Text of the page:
‘Root Cause Analysis’ is a term that appears often in business but how do organisations use this as a tool to drive improvement?
What Does Root Cause Analysis Mean?
When things go wrong we want to fix them quickly, but sometimes we can focus too much on the symptom rather than the illness, leading to the same issue recurring.
Root cause analysis is the process of tracing a problem back to its beginnings, which can have surprising results.
For example, an office printer which regularly has a paper jam could have several root causes.
Rather than clearing the paper jam each, a Root Cause Analysis might look at the printers settings, the type/quality of paper used, how the paper was loaded in the tray and so on.
Eventually you will find the cause of the paper jam and this can be corrected to prevent future occurrences. For example, changing the paper stock or training staff how to load paper in to the tray.
How does Root Cause fit in to my ISO Management System?
In ISO management systems we can find problems and improvements arising from an audit nonconformance, incident, risk or feedback from interested parties.
There are several ways to do this but below we discuss the 5 Whys approach.
Using the 5 Whys Technique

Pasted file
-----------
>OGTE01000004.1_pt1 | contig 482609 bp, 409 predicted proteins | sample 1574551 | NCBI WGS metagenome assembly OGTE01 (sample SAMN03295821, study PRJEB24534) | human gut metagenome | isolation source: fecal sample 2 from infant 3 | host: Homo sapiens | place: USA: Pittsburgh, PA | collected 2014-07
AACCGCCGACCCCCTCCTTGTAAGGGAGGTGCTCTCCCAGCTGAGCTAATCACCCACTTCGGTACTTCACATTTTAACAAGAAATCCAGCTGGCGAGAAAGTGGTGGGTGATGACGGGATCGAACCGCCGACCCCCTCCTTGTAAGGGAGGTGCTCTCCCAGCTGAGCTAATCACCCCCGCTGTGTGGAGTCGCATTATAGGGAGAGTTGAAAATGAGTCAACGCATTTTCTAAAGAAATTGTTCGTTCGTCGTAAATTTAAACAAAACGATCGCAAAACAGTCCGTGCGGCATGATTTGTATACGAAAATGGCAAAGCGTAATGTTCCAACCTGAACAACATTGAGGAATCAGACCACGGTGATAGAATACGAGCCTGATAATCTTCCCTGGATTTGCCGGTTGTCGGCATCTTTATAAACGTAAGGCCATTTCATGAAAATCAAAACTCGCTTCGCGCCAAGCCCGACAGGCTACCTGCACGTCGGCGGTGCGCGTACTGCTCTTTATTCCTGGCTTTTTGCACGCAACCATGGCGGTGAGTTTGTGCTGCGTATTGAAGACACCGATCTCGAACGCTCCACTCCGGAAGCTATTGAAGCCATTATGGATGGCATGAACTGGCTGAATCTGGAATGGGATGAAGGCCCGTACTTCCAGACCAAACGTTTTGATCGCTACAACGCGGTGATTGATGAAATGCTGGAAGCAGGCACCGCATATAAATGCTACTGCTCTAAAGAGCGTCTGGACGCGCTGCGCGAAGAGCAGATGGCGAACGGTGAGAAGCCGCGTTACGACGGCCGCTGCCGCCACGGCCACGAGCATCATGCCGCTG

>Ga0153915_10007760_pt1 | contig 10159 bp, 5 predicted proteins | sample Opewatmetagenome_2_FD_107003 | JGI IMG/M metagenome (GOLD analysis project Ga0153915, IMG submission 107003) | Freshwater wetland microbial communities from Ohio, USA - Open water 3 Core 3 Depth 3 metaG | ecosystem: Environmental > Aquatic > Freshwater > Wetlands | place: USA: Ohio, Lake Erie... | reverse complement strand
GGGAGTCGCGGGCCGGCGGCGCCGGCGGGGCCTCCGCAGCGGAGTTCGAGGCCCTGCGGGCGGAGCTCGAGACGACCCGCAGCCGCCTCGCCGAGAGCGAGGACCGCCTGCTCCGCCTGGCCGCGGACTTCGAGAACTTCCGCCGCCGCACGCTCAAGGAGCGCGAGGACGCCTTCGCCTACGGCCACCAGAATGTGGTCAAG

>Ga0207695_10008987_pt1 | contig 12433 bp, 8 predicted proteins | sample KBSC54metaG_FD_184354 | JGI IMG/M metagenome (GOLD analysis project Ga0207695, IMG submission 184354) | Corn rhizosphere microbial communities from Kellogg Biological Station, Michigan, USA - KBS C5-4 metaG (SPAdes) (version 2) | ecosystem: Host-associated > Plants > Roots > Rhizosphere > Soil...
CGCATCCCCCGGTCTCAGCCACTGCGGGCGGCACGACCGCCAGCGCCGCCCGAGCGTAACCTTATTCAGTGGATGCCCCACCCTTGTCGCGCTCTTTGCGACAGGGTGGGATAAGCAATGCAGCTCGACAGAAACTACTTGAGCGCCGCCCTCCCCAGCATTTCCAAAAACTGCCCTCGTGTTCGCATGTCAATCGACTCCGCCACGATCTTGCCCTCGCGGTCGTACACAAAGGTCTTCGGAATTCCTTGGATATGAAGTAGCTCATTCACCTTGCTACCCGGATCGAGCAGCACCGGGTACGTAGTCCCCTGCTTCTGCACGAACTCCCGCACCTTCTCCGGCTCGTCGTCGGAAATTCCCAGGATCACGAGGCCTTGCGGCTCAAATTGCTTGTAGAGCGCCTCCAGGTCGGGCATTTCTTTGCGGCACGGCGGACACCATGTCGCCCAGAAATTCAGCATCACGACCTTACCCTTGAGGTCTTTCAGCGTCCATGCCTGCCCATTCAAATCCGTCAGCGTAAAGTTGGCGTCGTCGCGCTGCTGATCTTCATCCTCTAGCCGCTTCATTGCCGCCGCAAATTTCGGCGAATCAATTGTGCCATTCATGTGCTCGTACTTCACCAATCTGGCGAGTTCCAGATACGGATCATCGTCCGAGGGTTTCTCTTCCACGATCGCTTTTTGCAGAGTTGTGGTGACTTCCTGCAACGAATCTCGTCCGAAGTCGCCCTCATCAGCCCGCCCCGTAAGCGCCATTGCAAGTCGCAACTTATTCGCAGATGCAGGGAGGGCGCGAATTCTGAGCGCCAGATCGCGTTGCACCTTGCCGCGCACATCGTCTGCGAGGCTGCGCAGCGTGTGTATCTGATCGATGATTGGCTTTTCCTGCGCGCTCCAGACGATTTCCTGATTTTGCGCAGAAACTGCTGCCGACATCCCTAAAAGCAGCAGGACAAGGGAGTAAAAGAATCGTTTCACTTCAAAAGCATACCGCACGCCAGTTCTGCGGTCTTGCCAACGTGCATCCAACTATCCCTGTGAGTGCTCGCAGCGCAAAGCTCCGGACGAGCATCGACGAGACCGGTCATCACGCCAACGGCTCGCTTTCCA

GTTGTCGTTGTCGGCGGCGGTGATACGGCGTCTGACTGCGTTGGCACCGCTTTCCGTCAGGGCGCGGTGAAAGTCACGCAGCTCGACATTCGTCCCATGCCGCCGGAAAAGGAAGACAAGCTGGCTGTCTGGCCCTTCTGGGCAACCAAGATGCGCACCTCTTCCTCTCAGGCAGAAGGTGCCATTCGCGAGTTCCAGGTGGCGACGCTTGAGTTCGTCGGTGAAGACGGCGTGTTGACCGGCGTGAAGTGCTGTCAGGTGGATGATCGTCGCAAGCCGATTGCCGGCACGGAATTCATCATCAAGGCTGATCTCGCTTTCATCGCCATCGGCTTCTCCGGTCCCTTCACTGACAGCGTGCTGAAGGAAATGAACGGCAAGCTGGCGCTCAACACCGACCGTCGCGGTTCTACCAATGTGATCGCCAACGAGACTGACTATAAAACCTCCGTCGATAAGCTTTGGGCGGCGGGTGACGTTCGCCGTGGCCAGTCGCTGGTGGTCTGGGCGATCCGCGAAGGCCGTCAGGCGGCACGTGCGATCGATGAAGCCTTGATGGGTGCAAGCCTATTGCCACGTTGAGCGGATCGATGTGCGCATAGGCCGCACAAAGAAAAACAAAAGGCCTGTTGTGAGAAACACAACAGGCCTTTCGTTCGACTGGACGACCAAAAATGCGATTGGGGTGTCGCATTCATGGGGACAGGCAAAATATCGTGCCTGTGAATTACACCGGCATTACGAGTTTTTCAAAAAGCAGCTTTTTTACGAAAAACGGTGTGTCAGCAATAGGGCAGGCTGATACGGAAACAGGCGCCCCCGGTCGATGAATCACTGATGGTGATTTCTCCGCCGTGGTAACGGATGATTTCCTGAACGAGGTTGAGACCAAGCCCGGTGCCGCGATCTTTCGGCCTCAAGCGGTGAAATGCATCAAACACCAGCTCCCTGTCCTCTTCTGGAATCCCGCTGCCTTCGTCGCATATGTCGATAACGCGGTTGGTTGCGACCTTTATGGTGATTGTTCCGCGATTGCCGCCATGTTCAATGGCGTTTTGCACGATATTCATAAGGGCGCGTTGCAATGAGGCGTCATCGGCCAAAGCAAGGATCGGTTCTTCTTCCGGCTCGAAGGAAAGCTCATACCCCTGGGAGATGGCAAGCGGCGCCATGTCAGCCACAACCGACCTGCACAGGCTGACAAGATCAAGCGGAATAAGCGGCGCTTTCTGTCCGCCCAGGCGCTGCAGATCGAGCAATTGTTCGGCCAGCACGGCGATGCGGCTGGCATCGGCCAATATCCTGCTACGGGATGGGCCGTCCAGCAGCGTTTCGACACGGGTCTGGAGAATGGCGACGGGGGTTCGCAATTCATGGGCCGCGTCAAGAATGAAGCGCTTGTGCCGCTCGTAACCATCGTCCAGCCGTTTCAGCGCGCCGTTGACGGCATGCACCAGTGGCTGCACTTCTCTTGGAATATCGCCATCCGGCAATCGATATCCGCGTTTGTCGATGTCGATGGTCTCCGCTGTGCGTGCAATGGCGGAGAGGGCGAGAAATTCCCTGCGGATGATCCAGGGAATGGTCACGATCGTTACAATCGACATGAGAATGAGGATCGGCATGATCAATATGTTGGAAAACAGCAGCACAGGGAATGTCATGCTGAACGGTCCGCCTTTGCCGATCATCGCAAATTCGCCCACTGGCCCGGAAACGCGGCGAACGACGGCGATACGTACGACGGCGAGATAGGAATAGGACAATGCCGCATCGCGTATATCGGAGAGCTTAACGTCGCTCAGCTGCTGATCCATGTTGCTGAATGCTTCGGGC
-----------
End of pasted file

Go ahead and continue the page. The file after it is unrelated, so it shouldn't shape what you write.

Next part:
The 5 Whys Analysis approach can be found in the 6 Sigma Method, designed to help organisations improve their processes.
However the tool does stand alone as a simple method for Root Cause Analysis.
The principle is easy, starting with the immediate problem, ask:
“Why did that happen?”
And then with the answer to this question ask:
“Why did THAT happen?”
And continue until you can go any further. Your final response will be the root cause of the problem which can be fixed and tested to ensure it has solved the problem along the chain.
All this can be documented on your business improvement log or similar tool to ensure you have a record of previous defects.
While the tool is called “5 Whys” there is not limit to the number of times you can ask the question. The name derives from old business folklore which says that most problems can be traced back 5 steps.
While this is a good tool for basic issues, some organisations find that its linear-approach does not effectively capture their complex processes and therefore a broader approach is required.
However, for more ISO management system needs the 5 Whys tool is sufficient.
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